In the western world, obesity is assuming epidemic dimensions. Driving this tendency in this part of the world is the culture of consuming convenience foods that are dense in calories, but low in nutrients. High fat content, uncontrolled use of preservatives in factory-made food as well as a sedentary lifestyle with little physical activity, collectively, is putting population at risk of contracting coronary diseases, premature aging and early death.
Adverse Effects of Excess Body Fat
Other well known risks related to obesity are joint pains (osteoarthritis), sterility in women and spine related problems. Typically people recognize that, these and other conditions can be managed by maintaining an ideal body mass index (BMI). BMI measurements throw some insights into the percentage of fat an adult is composed of â€“ lesser the body fat, the better. Women generally have a higher percentage of fact than men. It is also widely recognized that body weight (read: Â fat) can be reduced by regular exercise (especially weight training and cardio) as well as by following a sensible diet with high fiber content.
More Health Risks of Obesity
- Is there such a thing as being fit and fat: Â Can You Be Fit But Fat?
- Obesity and Colorectal Cancer Risk: Â Childhood Obesity Linked to Colorectal Cancer, Obese and Type 2 Diabetes Have Increased Risk of Colon Cancer
- Large Waist Circumference and Your Risk of Early Death: Â Warning Your Muffin Top May Kill You!, Obesity, LIfe Expectancy and Disability
- Obesity and the Metabolic Syndrome: Â Health Risks for People with Fat Bellies
- Is it painful to be fat? Â Maybe in more ways than one… Â New Study Finds Obesity Causes Physical Pain
- Heart Failure Risk? Â Obesity Itself Is an Independent Risk Factor for Heart Failure
The Importance of Homemade Food
Though homemade foods have more fresh vegetables, fruits and lean meat protein, they seem to be losing ground to high-calorie ready-to-eat foods made in factories. Part of the problem can be set right by resorting to homemade food and by following a regimen of exercises.
Since homemade food is generally made on a day-to-day basis, their chance of losing intrinsic nutritional value is rare. They are more likely to retain micro nutrients and minerals which are found in small quantities, and generally there is a good control on the ingredients used in cooking.
What Nutritionists Have to Say about Diet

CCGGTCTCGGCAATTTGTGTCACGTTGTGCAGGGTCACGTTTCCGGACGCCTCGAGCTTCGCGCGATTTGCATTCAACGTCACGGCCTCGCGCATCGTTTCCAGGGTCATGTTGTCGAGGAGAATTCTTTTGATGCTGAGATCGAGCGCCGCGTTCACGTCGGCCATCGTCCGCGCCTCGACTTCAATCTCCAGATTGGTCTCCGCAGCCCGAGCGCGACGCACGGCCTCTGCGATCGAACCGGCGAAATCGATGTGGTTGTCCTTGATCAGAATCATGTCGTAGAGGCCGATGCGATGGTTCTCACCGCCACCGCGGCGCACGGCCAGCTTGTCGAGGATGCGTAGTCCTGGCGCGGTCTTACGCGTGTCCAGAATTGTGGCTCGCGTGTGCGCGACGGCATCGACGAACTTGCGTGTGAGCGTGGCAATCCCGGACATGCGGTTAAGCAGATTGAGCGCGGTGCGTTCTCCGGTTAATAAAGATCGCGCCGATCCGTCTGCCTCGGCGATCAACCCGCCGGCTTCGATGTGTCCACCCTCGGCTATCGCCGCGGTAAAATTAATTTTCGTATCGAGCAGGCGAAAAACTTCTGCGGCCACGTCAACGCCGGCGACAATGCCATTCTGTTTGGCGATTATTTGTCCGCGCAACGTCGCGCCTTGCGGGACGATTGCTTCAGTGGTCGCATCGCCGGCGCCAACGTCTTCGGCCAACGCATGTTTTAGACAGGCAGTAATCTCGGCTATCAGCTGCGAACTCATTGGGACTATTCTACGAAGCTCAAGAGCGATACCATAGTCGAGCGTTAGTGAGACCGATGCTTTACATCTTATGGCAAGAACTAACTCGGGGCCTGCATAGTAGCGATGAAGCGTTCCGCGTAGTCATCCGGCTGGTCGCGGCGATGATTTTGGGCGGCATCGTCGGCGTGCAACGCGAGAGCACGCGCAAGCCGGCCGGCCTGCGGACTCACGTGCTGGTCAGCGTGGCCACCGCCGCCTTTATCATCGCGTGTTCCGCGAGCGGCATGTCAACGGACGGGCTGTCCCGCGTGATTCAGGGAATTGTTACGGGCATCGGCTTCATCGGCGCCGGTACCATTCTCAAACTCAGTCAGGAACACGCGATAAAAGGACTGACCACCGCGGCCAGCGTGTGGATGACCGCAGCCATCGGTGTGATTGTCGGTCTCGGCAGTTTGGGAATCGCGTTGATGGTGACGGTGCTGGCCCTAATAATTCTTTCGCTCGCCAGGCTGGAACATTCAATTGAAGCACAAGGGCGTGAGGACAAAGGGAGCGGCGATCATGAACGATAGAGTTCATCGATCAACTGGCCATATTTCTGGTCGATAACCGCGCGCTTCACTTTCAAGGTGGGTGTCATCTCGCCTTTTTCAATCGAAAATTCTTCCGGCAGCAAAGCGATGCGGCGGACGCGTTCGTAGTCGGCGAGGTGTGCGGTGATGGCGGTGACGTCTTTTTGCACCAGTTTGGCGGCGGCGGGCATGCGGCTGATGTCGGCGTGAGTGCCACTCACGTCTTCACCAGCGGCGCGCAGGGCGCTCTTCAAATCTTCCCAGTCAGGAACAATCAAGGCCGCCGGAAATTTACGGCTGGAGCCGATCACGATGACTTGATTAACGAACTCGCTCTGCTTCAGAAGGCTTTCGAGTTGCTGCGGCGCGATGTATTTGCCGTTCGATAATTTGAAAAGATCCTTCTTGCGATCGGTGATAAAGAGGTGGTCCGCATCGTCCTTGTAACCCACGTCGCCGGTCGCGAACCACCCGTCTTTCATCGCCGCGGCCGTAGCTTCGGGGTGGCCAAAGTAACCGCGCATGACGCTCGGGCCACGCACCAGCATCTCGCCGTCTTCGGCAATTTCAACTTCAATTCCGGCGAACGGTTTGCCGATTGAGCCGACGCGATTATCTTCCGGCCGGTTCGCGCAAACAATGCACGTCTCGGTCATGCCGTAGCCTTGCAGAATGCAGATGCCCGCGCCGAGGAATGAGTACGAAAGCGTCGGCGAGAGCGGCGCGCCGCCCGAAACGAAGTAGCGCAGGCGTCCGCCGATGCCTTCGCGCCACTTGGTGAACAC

Time and again nutritionists have emphasized the importance of consuming a balanced diet. Fat in excess is not desirable (a minimum quantity is however a must), because they are the easiest to accumulate in body, and protein if not used by body will also accumulate as fat. Getting into a healthy lifestyle is important too. Too much alcoholic drinks are known to interfere with the digestion process, which too needs to be moderated, nutritionists say.
What Doctorâ€™s Have to Say about Obesity
It has also been reported in medical journals that sleep is an important factor in controlling obesity. Too much or too little of sleep can be harmful, and a minimum of 8 hours is what doctors recommend. Sleep induced artificially using drugs is also known to cause dependency, which again contributes to obesity, medical researches indicate.
Doctors recommend against binge eating, a habit that seems to be taking deep roots in most societies around the world. They also recommend aerobic, flexibility and weight training exercises to keep the body fit. Flexibility is believed to significantly extend longevity. Establishing a regular eating pattern in most cases can help people to lead a healthy life.
A Fascinating Medical Report about Timing
In a report published by the International Journal of Obesity, Dr. Frank Sheer and his team of researchers from Brigham and Womenâ€™s Hospital in Boston concluded that meal timing is just as important as what one eats for shedding body fat. Frank further noted that the study was first of its kind on such a scale. His study is based on researches conducted on 420 overweight patients from Spain in a 20-week study program.
In course of his study, he split the participants into 2 groups â€“ early meal eaters (those who ate their mid-day meal before 3 p.m.) and late-eaters (those who generally ate after 3 p.m.). Participants were allowed to choose either of the group on their own based on their habit. In Spain, it may noted, the mid-day meal accounts for more than 40% of the calorific intake generally, and is also considered the most important meal for the day.
What the Researchers Found about Timing Meals
Here are some of the interesting conclusions you may want to know â€“
- Late eaters lost significantly less weight than participants in the early-eaters group.
- Late eaters were also found to be at higher risk of contracting diabetes than the other group.
- Another interesting fact that emerged was that late-eaters generally consumed lower calories for breakfast.
- Late eaters are more likely to skip their first meal of the day, and are at risk of malnutrition.
Finally it was also found that there were little differences in the two groups as regards to the total calorific intake and expenditure, hormone levels of leptin and ghrelin, and sleep pattern and duration. Having discounted these possibilities, the researchers concluded that timing was an independent risk factor in weight shedding.
The article is written by Kathryn Smith, a tech and entertainment blogger. Kathryn also contributes for distance learning blog and shares her findings related to internet marketing, blogging, and other technical stuff.